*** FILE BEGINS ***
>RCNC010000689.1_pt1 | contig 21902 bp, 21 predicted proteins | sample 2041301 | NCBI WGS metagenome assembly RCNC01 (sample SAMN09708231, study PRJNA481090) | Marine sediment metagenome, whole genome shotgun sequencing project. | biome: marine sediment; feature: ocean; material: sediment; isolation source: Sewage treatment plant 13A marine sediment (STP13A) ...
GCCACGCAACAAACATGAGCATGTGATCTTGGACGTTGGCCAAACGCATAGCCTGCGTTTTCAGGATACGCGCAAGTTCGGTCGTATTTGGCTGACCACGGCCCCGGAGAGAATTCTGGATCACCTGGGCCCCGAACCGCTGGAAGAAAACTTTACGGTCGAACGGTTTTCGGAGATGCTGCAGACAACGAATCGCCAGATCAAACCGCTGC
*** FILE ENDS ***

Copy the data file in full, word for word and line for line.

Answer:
>RCNC010000689.1_pt1 | contig 21902 bp, 21 predicted proteins | sample 2041301 | NCBI WGS metagenome assembly RCNC01 (sample SAMN09708231, study PRJNA481090) | Marine sediment metagenome, whole genome shotgun sequencing project. | biome: marine sediment; feature: ocean; material: sediment; isolation source: Sewage treatment plant 13A marine sediment (STP13A) ...
GCCACGCAACAAACATGAGCATGTGATCTTGGACGTTGGCCAAACGCATAGCCTGCGTTTTCAGGATACGCGCAAGTTCGGTCGTATTTGGCTGACCACGGCCCCGGAGAGAATTCTGGATCACCTGGGCCCCGAACCGCTGGAAGAAAACTTTACGGTCGAACGGTTTTCGGAGATGCTGCAGACAACGAATCGCCAGATCAAACCGCTGC